Emma and Jane thought they would have a smooth sailing reciprocal IVF journey, they had even only saved money for one round. However, during initial tests, they came across some obstacles that slowed down the process.
They’re now expecting their miracle baby.
We met in July 2014, originally online and started dating. We moved in together in 2015 and got married in November 2017. We’ve been all over the world together since we met, the highlights being the two months we traveled around Africa for our honeymoon and our trip to the Galapagos in 2018.
We are very different from each other – which, I think, is why we work. Jane is relaxed and patient, I’m more highly strung. We make each other laugh pretty much every day, and that’s the most important thing.
What were the first steps in planning a pregnancy together?
The first steps are always to talk about it – what we both want, when we want it, and what is important to us in how we approach it. Jane is a little older than me and works with kids. I think she knew she definitely wanted children before I did. For me, a couple of my close friends had children and I think that cemented in my mind that having children wasn’t something I wanted to live without.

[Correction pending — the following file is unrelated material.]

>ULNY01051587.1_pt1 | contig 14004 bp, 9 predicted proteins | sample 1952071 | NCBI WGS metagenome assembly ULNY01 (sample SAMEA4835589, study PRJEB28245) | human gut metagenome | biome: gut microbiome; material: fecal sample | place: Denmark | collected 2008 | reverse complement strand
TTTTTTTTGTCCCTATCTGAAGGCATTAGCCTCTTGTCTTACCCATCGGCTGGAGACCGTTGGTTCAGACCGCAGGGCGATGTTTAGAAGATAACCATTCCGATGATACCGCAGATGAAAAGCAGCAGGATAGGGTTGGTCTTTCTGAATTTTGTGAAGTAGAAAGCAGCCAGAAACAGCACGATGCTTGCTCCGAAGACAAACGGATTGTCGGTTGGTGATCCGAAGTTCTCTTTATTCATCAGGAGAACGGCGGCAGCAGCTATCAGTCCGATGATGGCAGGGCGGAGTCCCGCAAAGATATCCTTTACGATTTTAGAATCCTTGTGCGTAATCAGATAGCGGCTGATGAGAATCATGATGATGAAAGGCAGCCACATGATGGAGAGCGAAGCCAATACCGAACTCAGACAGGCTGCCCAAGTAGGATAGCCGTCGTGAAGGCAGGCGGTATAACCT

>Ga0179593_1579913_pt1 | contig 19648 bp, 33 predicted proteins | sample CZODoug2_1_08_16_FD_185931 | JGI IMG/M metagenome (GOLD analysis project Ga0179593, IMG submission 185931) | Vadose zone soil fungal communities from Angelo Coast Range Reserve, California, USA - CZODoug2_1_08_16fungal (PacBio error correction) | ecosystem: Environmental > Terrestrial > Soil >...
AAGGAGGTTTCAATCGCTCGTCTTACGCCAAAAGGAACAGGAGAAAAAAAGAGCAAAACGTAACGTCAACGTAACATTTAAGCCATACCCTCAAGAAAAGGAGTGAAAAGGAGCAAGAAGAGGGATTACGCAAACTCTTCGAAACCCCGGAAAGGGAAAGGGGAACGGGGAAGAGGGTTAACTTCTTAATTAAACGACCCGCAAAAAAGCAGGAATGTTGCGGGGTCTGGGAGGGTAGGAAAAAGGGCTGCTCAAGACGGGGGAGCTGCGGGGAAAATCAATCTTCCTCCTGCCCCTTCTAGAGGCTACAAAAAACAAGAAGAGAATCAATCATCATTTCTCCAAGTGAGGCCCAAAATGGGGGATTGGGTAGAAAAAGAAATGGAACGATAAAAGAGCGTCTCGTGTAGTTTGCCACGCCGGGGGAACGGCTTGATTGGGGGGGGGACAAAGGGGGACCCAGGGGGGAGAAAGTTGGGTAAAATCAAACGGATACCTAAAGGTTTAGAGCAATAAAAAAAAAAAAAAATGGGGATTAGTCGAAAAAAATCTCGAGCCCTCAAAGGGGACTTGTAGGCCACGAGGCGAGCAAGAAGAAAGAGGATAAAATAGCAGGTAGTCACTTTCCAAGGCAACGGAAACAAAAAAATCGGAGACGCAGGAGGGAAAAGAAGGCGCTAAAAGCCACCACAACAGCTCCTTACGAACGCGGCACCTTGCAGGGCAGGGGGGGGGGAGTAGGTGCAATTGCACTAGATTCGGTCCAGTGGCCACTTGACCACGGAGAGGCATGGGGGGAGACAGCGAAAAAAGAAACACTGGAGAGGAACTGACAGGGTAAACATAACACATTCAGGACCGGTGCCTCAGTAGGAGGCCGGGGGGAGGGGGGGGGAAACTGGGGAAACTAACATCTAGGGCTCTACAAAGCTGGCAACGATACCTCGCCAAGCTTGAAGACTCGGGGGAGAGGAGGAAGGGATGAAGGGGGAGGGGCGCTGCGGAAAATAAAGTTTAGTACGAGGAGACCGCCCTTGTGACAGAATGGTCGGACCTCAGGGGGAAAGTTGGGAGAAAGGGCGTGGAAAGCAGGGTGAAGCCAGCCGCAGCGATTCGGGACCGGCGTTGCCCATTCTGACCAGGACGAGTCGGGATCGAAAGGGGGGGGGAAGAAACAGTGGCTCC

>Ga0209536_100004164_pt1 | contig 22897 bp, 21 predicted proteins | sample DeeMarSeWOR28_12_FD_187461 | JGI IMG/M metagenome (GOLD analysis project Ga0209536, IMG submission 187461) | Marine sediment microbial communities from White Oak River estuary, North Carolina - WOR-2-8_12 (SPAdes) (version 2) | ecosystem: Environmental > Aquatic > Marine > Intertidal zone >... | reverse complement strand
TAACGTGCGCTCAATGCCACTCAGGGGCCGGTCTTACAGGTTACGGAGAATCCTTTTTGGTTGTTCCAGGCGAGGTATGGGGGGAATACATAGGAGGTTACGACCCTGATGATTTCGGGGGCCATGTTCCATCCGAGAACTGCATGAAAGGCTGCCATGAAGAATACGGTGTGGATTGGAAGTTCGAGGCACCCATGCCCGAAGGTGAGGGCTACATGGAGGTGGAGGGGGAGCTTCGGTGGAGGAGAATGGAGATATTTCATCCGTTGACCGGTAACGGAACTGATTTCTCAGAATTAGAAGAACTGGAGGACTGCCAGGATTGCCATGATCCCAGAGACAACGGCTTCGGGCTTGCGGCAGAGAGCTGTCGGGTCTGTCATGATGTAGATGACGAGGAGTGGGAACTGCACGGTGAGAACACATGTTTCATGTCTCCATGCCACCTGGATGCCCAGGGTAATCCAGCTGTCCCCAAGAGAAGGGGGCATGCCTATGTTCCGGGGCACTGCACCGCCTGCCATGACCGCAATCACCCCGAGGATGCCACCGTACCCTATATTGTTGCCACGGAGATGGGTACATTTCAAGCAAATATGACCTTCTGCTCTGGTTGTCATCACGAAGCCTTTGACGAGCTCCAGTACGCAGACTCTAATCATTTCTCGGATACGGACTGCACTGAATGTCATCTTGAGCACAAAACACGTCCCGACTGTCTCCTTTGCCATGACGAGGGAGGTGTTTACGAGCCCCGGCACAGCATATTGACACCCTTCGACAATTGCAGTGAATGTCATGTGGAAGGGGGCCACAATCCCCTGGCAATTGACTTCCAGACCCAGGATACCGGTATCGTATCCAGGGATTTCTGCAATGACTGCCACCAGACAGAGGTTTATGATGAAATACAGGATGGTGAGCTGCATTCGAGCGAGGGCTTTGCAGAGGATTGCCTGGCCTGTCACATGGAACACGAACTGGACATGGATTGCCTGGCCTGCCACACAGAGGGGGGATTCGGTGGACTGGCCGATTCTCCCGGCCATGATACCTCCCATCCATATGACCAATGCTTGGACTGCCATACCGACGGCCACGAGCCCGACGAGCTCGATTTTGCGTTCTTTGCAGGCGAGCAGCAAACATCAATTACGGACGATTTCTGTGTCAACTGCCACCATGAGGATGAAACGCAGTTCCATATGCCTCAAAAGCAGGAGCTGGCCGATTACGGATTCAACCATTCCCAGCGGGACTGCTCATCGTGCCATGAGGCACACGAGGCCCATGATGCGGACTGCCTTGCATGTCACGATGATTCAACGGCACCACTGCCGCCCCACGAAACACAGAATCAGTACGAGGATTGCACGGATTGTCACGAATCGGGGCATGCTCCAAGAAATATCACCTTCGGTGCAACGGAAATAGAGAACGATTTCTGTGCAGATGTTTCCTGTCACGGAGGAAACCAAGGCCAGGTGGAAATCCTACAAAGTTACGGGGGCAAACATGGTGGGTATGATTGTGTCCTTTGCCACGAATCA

Figuring out the “how” was actually probably the easiest bit.
You’re pregnant via reciprocal IVF. Can you describe firstly, what that actually means, and secondly, why you chose this over other options?
So, it means that my egg was fertilized with donor sperm in vitro, and implanted into Jane so that she carries the baby. The process is exactly the same as “regular” IVF until the point they put the embryo back. The reason that we chose this option was that we would both have some kind of connection to our child, be it biologically or by being the birth mother.
This was really important to us.
How did you make the decision about who would carry the baby?
This was easy – I wanted a biological connection to my child and Jane really wanted to be pregnant. I am also slightly younger which meant, in theory, it would be better to use my eggs.
Emotionally, how has the process been?
For context, we got married in November 2017, and were planning 2 months in Africa as a honeymoon in Jan/Feb 2018. We decided to check whether we were actually able to do R-IVF before we went. We wanted time to think about our options while overseas; without the stresses of ‘day to day’ life.
We went to a fertility clinic which tested my fertility by measuring my AMH (hormone levels which is one method of giving an indication of my ovarian reserve) and actually counted the number of follicles I have. These tests showed I was very fertile. They checked Jane’s womb to ensure there was nothing indicating she wouldn’t be able to carry a pregnancy.